As you are reading your teen’s essay, what questions are left unanswered? You never want to leave the reader wondering, “What’s missing?” Think of it like reading a novel. You have to “close” all of the loops. Never leave anything open. Don’t leave me hanging.

Here are some examples of statements that went nowhere.:

“I had to be strong.” Why?

“I come from a broken family.” With no explanation as to why that had any impact. (Otherwise, I don’t care. 40% are from divorced families.)

“I struggled with my faith.” In what way? Why is that important?

“I was put under a lot of pressure.” From whom? In what way? Why does it matter?

“I was inspired by (name what or who).” Tell me how, or why, or if they inspired you to do what, or inspired you in what way?

If any of the above, even with additional explanation, doesn’t enhance the topic sentence in paragraph one, dump it. You must stay on point.

Several of the essays I’ve reviewed for non-clients had one sentence that alluded to possible mental health issues but gave no additional information.

Let me be clear, regardless of what trauma the teen may have gone through, unless they have come out on the other side, and are prepared to write such that there is more positive than negative, this isn’t the right topic.

Some essays were all about what was “wrong with my life.” Do not write a “poor. poor, pitiful me,” essay. (This is worse than the, “I won, or lost the big game,” essay.) Everyone knows that life is not all ice cream and puppies, but the entire essay cannot be a bummer.

First paragraph? Maybe.

But your teen had better pick it up in a hurry in paragraph two or the reader will stop reading. Actually, in paragraph one, I’d better know where this is going.

Much like an employment resume, in the college application essay, every word, every sentence must be scrutinized for its relevance and importance. Don’t repeat what you’ve already said. Don’t write too little on a topic leaving the reader wondering why this topic is important to you. (But it’s NOT a resume. That list of things is written in the application itself, not in the essay.)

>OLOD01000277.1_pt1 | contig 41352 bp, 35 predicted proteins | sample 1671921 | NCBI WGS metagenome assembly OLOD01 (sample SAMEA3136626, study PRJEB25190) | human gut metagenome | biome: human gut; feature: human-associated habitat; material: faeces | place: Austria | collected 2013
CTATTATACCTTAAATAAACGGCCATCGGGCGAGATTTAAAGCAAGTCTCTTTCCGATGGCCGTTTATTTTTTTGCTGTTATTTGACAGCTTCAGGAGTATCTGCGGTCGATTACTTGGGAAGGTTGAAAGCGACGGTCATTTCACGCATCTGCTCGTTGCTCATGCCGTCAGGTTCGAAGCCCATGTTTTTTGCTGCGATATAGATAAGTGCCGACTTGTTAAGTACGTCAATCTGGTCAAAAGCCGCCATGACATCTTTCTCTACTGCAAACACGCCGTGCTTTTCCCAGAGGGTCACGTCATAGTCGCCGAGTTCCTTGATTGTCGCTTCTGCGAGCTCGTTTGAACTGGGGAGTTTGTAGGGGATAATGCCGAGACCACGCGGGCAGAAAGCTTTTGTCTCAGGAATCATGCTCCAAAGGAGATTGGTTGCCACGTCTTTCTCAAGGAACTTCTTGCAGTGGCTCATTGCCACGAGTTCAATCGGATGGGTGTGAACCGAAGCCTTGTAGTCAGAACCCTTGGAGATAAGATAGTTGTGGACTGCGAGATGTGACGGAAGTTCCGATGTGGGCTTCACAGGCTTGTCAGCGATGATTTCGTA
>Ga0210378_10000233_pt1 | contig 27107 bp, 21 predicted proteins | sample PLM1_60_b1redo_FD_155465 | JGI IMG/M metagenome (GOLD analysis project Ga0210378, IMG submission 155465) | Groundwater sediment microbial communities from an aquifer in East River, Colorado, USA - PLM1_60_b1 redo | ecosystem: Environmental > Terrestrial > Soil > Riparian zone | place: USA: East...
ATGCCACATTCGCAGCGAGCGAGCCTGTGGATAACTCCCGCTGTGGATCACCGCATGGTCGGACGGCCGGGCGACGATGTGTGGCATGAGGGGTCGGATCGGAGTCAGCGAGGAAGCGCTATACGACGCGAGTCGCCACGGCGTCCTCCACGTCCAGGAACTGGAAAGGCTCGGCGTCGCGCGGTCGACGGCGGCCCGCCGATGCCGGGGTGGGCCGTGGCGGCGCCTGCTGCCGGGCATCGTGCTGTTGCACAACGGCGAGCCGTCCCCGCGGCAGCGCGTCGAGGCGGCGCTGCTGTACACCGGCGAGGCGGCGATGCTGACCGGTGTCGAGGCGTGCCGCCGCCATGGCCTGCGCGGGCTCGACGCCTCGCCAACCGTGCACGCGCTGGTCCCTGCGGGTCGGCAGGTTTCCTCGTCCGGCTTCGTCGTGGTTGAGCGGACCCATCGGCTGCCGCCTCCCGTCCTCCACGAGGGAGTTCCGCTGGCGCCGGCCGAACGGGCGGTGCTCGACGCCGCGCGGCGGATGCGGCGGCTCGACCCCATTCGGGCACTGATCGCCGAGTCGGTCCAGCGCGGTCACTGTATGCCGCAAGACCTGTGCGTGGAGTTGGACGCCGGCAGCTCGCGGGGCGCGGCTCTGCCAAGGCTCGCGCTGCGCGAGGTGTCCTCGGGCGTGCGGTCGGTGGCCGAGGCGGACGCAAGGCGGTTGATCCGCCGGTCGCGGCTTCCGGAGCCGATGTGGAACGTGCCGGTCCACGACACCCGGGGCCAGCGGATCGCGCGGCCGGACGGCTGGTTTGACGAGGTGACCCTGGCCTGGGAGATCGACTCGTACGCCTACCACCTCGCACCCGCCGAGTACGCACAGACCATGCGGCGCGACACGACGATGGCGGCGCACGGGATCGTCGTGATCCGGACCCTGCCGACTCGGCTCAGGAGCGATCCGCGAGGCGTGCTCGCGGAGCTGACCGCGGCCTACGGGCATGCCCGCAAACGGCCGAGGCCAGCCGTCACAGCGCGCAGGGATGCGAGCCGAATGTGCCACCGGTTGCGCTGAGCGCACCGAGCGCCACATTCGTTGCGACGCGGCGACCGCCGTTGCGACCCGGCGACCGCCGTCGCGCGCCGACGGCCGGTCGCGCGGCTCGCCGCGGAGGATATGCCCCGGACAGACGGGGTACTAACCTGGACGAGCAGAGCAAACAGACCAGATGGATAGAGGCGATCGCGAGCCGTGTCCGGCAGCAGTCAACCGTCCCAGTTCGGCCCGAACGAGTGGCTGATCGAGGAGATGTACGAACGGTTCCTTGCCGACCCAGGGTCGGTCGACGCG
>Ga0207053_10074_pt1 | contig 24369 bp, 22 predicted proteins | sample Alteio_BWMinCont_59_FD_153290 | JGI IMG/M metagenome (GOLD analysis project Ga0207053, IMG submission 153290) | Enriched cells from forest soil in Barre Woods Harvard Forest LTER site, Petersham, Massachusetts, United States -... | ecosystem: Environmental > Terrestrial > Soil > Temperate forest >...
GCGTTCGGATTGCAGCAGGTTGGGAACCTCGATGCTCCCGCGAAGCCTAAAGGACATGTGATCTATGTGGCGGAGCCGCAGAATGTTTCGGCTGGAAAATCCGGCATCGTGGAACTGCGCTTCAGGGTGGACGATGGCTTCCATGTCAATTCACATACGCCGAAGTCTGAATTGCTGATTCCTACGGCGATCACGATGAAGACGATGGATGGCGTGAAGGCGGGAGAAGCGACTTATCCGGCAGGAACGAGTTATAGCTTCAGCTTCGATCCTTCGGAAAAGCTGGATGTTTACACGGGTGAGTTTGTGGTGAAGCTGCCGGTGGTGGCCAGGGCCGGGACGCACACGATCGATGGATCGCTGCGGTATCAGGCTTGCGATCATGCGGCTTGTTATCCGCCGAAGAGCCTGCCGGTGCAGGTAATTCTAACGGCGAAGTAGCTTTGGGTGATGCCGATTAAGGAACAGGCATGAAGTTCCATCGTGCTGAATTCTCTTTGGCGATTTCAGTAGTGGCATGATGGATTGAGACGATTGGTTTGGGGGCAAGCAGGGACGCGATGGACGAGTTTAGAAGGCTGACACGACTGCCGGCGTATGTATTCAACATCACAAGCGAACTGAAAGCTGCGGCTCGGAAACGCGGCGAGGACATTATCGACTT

How Important is the application essay?

It’s not that the essay is critical for all colleges,  it’s not. For colleges where the majority of other applicants have your stats? Yes. The essay is very important. It’s probably your only chance to show yourself as different from the pack.

For most other colleges it’s not likely to be that critical, with the exception that it’s poorly written. (And yes, many of these essays were also poorly written.)

If the student can’t write—at all— it’s going to be tough to get a “maybe” much less a “yes” out of them. So at the very least be sure

  •  the grammar and punctuation are perfect,
  •  that the content flows properly between paragraphs,
  •  stay with the same verb tense throughout
  •  you’ve covered the basics of writing.

If the essay truly sucks, the rest of the application had better “hit it out of the park.” (Maybe the student will have to start in a remedial English class.) But some of these students are “starting behind the stadium.”

Another thing to keep in mind is that colleges are looking for people who will “succeed” on their campus. They are looking for character, character-building moments, and work ethic because both character and work ethic precedes accomplishment. Who will become the next Elon Musk, a successful entrepreneur, scientist who will cure cancer, etc? They are looking for future alumni that they will be proud to advertise, “He came to this school.” They want someone who has a clear direction and will continue to move forward in their goals, and eventually contribute to the college.

This essay is your teen’s moment to show that they have confidence in who they are, and they are ready to tackle what college and the world are ready to dish out.


Let's be real. There are advantages to knowing what you don't know. Let's get on a call and see if I have a program that is a fit for your family's goals. (For parents with middle school, high school, and college-age kids.)